12 Amazingly Affordable European Countries That Don’t Use The Euro

12 Amazingly Affordable European Countries That Don’t Use The Euro

Which European countries do not use the Euro? Plenty. From Czech Republic and Poland to Romania and Albania - check out the full list of budget destinations!

Traveling to Europe doesn’t need to be expensive. The old continent has more to offer than expensive cities like Paris or London, or well-trodden travel paths that lead through Italy and Spain. Countries that don’t use the euro offer remarkable value for money – most of them are located in eastern and southeastern Europe and all of them are filled with historic sites, natural beauty and vibrant modern cities. Let’s take a look at some of them.

1. Czech Republic

Image Credits: Nitin Vyas

Czech Republic is home to arguably one of the most magical cities in all of Europe, Prague. Prague is chock-full with castles, churches, pastel-coloured buildings and bridges. The city is the former capital of the historical country Bohemia, which is now one of the Czech Republic’s three regions – the other two are Moravia and Czech Silesia. In the Czech countryside you’ll find vineyards, countless castles and châteaux, historic villages and forests. Examples of highlights are Prague, Plzen, Karlovy Vary, the Terezin concentration camp and the so-called Bohemian Paradise with its castles perched on rock formations.

2. Poland

Image Credits: Nico Trinkhaus

In terms of size, Poland is one of the bigger countries in central Europe. It’s bordered by no less than seven countries. Poland as a country is about 1,000 years old and holds a wealth of historical and cultural sites – there are 14 UNESCO World Heritage Sites and 54 Historic Monuments. Visitors to Poland should make sure to visit both the fantastic forest and lake-covered countryside and the stunning cities of Krakow, Gdansk and Warsaw.

3. Lithuania

Image Credits: Avisionn Photo

Lithuania is the only one of three Baltic States that doesn’t use the euro (yet). It’s a small and mostly flat country that’s extremely easy to explore. Historically diverse, Lithuania has a mixed Catholic and Orthodox population and features both Gothic and Bohemian architecture. It’s a country of medieval castles, lush green forest and a coast lined with sand dunes. Despite its small size, Lithuania has four national parks, covering a quarter of its surface area. Things to do include participating in water sports, exploring the historical streets of Vilnius and spotting wildlife in Curonian Spit National Park.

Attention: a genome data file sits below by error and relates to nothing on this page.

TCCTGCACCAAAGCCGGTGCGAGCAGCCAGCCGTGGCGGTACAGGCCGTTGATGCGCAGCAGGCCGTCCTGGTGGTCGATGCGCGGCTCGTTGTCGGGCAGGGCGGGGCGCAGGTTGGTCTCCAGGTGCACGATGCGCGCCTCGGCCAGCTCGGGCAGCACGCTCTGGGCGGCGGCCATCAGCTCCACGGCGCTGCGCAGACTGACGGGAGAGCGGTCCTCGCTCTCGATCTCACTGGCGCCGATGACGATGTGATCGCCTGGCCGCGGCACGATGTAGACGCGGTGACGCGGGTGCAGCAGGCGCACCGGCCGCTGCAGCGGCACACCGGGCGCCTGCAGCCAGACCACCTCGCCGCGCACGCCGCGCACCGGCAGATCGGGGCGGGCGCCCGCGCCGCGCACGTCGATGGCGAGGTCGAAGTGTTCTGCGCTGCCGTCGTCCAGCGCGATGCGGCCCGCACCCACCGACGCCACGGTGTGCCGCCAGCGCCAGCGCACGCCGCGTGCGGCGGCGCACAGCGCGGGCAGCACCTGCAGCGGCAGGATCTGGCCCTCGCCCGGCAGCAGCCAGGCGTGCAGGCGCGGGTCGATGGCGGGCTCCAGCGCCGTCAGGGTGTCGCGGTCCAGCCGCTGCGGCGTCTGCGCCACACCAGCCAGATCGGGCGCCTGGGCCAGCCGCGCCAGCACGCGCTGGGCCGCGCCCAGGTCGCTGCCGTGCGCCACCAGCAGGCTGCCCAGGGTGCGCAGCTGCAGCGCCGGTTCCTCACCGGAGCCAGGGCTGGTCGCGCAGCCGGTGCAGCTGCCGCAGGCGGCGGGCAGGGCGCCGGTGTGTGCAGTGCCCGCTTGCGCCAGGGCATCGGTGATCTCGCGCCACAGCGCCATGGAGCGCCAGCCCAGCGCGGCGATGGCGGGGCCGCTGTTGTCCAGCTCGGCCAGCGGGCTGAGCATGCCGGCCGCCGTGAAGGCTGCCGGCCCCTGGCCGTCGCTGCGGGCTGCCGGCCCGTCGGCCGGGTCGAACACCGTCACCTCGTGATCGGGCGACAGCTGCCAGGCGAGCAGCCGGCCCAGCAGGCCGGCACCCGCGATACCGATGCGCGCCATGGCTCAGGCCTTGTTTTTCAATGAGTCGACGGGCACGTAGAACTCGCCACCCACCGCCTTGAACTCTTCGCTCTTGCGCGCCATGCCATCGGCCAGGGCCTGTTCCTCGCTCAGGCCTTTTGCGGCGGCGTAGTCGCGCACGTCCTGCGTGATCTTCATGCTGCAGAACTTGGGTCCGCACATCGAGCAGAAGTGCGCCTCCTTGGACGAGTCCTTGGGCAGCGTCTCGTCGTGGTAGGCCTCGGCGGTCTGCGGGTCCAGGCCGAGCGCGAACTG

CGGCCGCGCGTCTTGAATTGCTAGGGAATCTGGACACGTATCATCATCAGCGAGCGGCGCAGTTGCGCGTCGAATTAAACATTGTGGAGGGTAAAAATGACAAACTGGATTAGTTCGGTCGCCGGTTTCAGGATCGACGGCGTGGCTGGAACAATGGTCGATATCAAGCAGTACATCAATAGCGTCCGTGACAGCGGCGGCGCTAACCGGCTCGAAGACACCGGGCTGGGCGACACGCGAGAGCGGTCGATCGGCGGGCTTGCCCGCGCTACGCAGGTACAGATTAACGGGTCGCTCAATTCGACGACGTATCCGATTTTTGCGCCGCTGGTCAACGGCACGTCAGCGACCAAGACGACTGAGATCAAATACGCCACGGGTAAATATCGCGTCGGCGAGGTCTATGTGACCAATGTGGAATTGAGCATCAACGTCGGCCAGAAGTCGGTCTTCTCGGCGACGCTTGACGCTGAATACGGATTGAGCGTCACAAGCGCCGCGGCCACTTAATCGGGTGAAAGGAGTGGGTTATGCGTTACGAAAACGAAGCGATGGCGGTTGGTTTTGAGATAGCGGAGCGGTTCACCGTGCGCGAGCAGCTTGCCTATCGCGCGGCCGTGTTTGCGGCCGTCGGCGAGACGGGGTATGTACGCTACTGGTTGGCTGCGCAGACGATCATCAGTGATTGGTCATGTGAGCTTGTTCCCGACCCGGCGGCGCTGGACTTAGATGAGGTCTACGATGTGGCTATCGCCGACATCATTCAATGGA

4. Hungary

Image Credits: Edgar Barany C

Historically, culturally and linguistically different from other European countries, Hungary has been marching to the beat of its own drum for numerous centuries. It’s an architectural paradise and its capital, Budapest, is often considered as one of the most beautiful cities on the planet. There are striking churches, medieval buildings and Roman ruins. Other attractions in Hungary include about 300 thermal springs, Lake Balaton (the largest lake in central Europe), Hortbagy (Europe’s most extensive natural grassland) and Gödöllo (the world’s second-largest Baroque castle). Surprisingly, Hungary is also a culinary hotspot in Europe. It’s a country of goulash, world-class wines and many other local dishes.

Also Read: 5 Most Photogenic Places In Europe for Shutterbugs

5. Croatia

Image Credits: Clark & Kim Kays

Croatia is a European Union country that hasn’t yet adopted the euro. That may, however, change soon, so the sooner you go there, the better. Croatia is one of the Balkan countries in southeastern Europe, located partially on the shores and mountainside of the warm Mediterranean Sea coast and partially on the agricultural inland plains. Croatia is home to picturesque historic towns, pretty rivers, wine regions, white sandy beaches, turquoise seas and more than 1,000 islands. Although less well-known and less-visited, the country is equal to Italy and Greece when it comes to cultural sites and natural beauty. Places that should not be missed are Plitvice National Park, Dubrovnik and Split.

6. Bosnia-Herzegovina

Image Credits: Dennis Jarvis

Croatia’s southern neighbour, Bosnia-Herzegovina is more mountainous and has a much shorter coastline and is therefore a totally different country compared to its Balkan colleagues. Still bearing the deep scars of the horrific civil war that pulled the country apart in the 1990s, Bosnia-Herzegovina is now known for its warm and welcoming people, historic towns and a fascinating mix of eastern Ottoman and western European influences. Absolute highlights are the cities of Mostar and Sarajevo, and Kozara National Park. Additionally, the country offers probably some of the cheapest skiing and greatest white-water rafting in all of Europe.